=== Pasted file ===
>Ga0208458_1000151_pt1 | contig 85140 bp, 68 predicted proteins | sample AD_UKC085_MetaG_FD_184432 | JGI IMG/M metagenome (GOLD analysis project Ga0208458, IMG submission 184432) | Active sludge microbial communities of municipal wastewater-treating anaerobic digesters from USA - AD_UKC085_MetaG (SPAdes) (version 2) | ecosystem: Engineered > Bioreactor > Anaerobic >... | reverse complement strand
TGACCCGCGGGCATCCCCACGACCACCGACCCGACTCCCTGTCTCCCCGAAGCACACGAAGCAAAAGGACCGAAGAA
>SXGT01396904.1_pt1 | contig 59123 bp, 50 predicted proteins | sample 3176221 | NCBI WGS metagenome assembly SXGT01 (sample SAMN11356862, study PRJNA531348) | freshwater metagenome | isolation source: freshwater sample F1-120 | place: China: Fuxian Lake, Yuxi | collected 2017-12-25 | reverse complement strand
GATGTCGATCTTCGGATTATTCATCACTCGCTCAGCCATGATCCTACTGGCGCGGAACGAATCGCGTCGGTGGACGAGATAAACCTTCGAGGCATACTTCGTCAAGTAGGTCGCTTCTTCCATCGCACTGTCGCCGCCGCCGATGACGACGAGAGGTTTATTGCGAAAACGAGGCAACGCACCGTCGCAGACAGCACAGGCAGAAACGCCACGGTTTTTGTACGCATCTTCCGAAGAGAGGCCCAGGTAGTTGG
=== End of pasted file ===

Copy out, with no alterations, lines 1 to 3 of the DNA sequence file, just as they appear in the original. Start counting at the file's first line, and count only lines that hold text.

>Ga0208458_1000151_pt1 | contig 85140 bp, 68 predicted proteins | sample AD_UKC085_MetaG_FD_184432 | JGI IMG/M metagenome (GOLD analysis project Ga0208458, IMG submission 184432) | Active sludge microbial communities of municipal wastewater-treating anaerobic digesters from USA - AD_UKC085_MetaG (SPAdes) (version 2) | ecosystem: Engineered > Bioreactor > Anaerobic >... | reverse complement strand
TGACCCGCGGGCATCCCCACGACCACCGACCCGACTCCCTGTCTCCCCGAAGCACACGAAGCAAAAGGACCGAAGAA
>SXGT01396904.1_pt1 | contig 59123 bp, 50 predicted proteins | sample 3176221 | NCBI WGS metagenome assembly SXGT01 (sample SAMN11356862, study PRJNA531348) | freshwater metagenome | isolation source: freshwater sample F1-120 | place: China: Fuxian Lake, Yuxi | collected 2017-12-25 | reverse complement strand